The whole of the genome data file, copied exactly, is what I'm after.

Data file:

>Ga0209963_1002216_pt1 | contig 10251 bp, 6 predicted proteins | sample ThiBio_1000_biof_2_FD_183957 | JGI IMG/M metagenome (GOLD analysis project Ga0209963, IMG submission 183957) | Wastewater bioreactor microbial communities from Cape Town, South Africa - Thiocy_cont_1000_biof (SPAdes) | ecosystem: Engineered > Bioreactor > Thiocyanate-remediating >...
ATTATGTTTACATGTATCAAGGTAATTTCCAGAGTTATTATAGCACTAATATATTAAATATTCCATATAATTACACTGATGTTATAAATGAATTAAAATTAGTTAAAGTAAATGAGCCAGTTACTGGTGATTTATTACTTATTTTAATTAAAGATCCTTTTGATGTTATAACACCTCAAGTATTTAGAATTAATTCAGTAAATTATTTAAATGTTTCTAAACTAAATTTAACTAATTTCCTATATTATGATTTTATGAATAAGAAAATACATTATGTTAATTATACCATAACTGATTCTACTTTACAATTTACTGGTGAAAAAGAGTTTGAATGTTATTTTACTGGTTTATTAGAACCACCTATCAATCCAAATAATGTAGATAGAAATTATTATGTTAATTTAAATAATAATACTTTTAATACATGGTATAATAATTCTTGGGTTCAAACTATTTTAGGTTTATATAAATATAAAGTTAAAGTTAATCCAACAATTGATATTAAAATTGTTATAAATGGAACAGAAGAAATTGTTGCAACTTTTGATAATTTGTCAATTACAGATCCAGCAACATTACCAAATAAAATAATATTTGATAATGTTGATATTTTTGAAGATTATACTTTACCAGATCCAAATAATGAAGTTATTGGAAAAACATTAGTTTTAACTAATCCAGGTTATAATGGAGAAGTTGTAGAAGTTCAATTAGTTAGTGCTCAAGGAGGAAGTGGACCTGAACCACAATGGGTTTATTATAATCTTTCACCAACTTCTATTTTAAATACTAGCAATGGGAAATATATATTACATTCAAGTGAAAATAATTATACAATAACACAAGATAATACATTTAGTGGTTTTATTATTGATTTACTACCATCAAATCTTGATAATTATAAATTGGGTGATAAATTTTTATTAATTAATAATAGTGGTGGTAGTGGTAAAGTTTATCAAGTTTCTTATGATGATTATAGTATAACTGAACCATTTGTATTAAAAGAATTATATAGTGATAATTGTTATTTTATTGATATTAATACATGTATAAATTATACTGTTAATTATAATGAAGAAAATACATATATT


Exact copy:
>Ga0209963_1002216_pt1 | contig 10251 bp, 6 predicted proteins | sample ThiBio_1000_biof_2_FD_183957 | JGI IMG/M metagenome (GOLD analysis project Ga0209963, IMG submission 183957) | Wastewater bioreactor microbial communities from Cape Town, South Africa - Thiocy_cont_1000_biof (SPAdes) | ecosystem: Engineered > Bioreactor > Thiocyanate-remediating >...
ATTATGTTTACATGTATCAAGGTAATTTCCAGAGTTATTATAGCACTAATATATTAAATATTCCATATAATTACACTGATGTTATAAATGAATTAAAATTAGTTAAAGTAAATGAGCCAGTTACTGGTGATTTATTACTTATTTTAATTAAAGATCCTTTTGATGTTATAACACCTCAAGTATTTAGAATTAATTCAGTAAATTATTTAAATGTTTCTAAACTAAATTTAACTAATTTCCTATATTATGATTTTATGAATAAGAAAATACATTATGTTAATTATACCATAACTGATTCTACTTTACAATTTACTGGTGAAAAAGAGTTTGAATGTTATTTTACTGGTTTATTAGAACCACCTATCAATCCAAATAATGTAGATAGAAATTATTATGTTAATTTAAATAATAATACTTTTAATACATGGTATAATAATTCTTGGGTTCAAACTATTTTAGGTTTATATAAATATAAAGTTAAAGTTAATCCAACAATTGATATTAAAATTGTTATAAATGGAACAGAAGAAATTGTTGCAACTTTTGATAATTTGTCAATTACAGATCCAGCAACATTACCAAATAAAATAATATTTGATAATGTTGATATTTTTGAAGATTATACTTTACCAGATCCAAATAATGAAGTTATTGGAAAAACATTAGTTTTAACTAATCCAGGTTATAATGGAGAAGTTGTAGAAGTTCAATTAGTTAGTGCTCAAGGAGGAAGTGGACCTGAACCACAATGGGTTTATTATAATCTTTCACCAACTTCTATTTTAAATACTAGCAATGGGAAATATATATTACATTCAAGTGAAAATAATTATACAATAACACAAGATAATACATTTAGTGGTTTTATTATTGATTTACTACCATCAAATCTTGATAATTATAAATTGGGTGATAAATTTTTATTAATTAATAATAGTGGTGGTAGTGGTAAAGTTTATCAAGTTTCTTATGATGATTATAGTATAACTGAACCATTTGTATTAAAAGAATTATATAGTGATAATTGTTATTTTATTGATATTAATACATGTATAAATTATACTGTTAATTATAATGAAGAAAATACATATATT